Dreams of Summer’s End (The Dying Picture) 2014 Toronto Fringe Review


Dreams of Summers End image

Dreams of Summer’s End, playing at the Toronto Fringe Festival, is a four hander that is made up of scenes, flashbacks and monologues which address the fraught subject of the difficulty in relationships between women and men.

The play’s central motif, a huge queen-size bed, is set in the middle of the stage. Its uncompromising position there leaves us in no doubt that it will be seeing some action. Unfortunately, the first scene begins as a recognizably foolish attempt at sex when both parties have been drinking. It ends in a very much more sinister way, and I squirmed in my seat as I felt it set a tone for disaster.

Throughout the play, two young couples are trying to explain their failures and insecurities in trying to succeed with the opposite sex. The monologues seem to be the stronger parts of this play, as the actors seem most comfortable when addressing the audience directly.  However, the content seemed to be rather clichéd, and although one character referred to a “hipster grocery list”, and to the Rob Ford’s dreadful comments about his sex life at home, I felt that the young cast were not as contemporary in their outlook as they could have been.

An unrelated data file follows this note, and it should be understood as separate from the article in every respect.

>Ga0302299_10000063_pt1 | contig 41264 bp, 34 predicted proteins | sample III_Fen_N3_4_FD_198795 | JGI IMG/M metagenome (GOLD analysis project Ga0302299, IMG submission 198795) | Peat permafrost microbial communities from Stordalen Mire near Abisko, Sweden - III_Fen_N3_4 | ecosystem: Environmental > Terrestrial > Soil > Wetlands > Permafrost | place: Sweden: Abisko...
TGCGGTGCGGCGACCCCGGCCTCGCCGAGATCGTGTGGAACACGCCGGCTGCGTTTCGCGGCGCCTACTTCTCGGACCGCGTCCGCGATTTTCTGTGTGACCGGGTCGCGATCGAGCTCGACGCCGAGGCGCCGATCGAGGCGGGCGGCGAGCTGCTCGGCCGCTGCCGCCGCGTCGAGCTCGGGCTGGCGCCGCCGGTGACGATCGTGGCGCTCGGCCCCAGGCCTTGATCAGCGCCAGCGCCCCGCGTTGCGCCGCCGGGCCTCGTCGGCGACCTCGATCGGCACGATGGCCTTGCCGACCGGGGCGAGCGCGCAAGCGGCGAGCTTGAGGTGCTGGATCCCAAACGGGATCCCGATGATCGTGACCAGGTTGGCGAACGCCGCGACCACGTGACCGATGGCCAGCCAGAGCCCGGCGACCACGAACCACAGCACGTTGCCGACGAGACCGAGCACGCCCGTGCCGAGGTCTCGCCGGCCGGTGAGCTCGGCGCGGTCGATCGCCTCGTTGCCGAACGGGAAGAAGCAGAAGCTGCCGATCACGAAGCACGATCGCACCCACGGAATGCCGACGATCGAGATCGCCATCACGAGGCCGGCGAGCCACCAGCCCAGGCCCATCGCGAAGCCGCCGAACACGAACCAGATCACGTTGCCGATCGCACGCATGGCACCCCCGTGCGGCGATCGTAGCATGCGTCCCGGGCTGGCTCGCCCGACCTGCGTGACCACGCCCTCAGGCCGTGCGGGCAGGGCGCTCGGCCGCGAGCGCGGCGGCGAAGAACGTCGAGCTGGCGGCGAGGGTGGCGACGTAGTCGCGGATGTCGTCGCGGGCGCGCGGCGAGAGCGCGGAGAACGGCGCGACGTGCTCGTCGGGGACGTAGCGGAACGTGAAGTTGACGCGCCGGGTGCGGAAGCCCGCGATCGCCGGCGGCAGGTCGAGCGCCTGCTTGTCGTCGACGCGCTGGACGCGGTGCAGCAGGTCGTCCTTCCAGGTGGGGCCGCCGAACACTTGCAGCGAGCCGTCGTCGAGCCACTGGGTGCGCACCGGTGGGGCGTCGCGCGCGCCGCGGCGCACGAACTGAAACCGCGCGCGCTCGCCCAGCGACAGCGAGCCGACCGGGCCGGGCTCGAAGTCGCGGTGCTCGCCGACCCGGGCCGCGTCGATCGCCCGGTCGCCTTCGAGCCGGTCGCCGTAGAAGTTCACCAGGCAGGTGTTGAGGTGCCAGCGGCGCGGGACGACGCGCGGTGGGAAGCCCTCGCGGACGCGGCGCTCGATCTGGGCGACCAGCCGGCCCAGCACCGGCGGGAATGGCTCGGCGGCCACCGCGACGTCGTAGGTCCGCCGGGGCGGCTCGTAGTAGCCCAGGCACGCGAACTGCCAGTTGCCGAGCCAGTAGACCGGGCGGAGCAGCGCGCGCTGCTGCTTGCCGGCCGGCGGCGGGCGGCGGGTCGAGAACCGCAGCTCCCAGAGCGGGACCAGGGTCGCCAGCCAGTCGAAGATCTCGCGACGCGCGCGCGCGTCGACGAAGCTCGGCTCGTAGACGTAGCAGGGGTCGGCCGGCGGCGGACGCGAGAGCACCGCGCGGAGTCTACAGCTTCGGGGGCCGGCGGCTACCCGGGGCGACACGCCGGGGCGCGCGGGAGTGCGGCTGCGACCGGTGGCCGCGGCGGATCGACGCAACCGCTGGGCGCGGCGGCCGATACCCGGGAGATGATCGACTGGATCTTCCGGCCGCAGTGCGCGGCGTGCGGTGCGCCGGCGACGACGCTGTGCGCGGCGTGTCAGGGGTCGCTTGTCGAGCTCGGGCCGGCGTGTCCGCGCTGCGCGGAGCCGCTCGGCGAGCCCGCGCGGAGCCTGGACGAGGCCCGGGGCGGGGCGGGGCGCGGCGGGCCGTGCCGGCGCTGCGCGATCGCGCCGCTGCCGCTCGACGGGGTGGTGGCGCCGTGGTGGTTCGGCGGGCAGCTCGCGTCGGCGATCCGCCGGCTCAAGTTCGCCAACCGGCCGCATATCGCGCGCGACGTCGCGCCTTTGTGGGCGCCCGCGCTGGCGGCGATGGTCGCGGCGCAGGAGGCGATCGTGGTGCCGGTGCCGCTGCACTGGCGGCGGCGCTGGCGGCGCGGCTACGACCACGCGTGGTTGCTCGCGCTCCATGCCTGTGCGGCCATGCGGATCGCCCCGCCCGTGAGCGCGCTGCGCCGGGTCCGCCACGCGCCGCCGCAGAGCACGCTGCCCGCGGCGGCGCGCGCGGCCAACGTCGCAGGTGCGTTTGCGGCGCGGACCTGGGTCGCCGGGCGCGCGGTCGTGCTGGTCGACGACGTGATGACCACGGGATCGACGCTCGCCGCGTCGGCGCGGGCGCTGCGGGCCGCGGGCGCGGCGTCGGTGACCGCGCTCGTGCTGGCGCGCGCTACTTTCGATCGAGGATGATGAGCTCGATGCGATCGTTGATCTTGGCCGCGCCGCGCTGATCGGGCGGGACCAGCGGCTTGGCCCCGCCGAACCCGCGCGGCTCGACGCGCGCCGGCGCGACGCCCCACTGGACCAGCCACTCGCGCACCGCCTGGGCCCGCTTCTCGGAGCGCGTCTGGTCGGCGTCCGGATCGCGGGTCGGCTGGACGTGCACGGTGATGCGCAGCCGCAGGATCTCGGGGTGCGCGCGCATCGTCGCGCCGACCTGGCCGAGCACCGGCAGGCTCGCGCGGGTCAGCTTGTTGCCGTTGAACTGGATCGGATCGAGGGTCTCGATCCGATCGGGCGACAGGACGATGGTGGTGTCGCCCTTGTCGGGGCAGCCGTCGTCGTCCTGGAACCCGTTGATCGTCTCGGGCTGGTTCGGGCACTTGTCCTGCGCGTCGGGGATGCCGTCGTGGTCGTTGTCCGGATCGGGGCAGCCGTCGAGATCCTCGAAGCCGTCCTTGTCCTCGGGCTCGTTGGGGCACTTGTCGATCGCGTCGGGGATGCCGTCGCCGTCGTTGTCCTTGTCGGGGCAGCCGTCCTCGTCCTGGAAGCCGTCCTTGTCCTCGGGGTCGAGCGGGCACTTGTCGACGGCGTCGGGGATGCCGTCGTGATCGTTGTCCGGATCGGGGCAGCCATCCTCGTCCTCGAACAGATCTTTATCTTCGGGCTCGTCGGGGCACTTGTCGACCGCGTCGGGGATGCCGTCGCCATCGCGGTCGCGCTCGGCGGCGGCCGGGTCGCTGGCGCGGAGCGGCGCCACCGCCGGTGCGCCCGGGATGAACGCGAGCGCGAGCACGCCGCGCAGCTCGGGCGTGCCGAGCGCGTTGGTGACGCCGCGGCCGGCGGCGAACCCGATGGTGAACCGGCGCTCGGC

The relationships criss-crossed, and became muddled. There were lies and deceits, fights over who does laundry, and scenes of awkward sex, which worked as they did make me feel, well, awkward. The use of flashbacks also worked, but didn’t really tell me anything I didn’t already know, so there was no great revelation in them. I knew what the director, Tristan Rivé, was aiming for –  but I wasn’t convinced by his choices of staging, or his development of a through story line.

The scene changes could have used some music to cover them, as we were met with an awful silence whilst they took place. Silence was also used often during scenes, so sometimes dialogue was slow. I was surprised by the ending, as it seemed to very strongly echo the beginning of the play, and I wasn’t sure if it was meant to be the same scene.

All in all, I felt the actors made the best of the script, with the highlight of the show being their monologues.


Dreams of Summer’s End plays at the Robert Gill Theatre. (214 College St. near College and St. George) Use St. George St. entrance only – 3rd floor.

show times
July 02 at 10:30 PM
July 05 at 12:30 PM
July 06 at 11:00 PM
July 07 at 05:15 PM
July 09 at 07:45 PM
July 10 at 09:15 PM
July 11 at 04:30 PM

Tickets for all mainstage productions are $10 at the door, cash only. Advance tickets are $12, and can be purchased online , by phone (416-966-1062), or from the festival box office at the Fringe Club. (Rear of Honest Ed’s, 581 Bloor St. West). Money-saving value packs are also available if you are going to at least five shows; see website for details.

LATECOMERS ARE NEVER ADMITTED TO FRINGE SHOWS. To avoid disappointment, be sure to arrive a few minutes before curtain.

Photo of Daniel Cristofori, Nisheeth Proshanti, Bradley Grahams, Karina Lynn and Tristan Rivé by Rochelle Rubinstein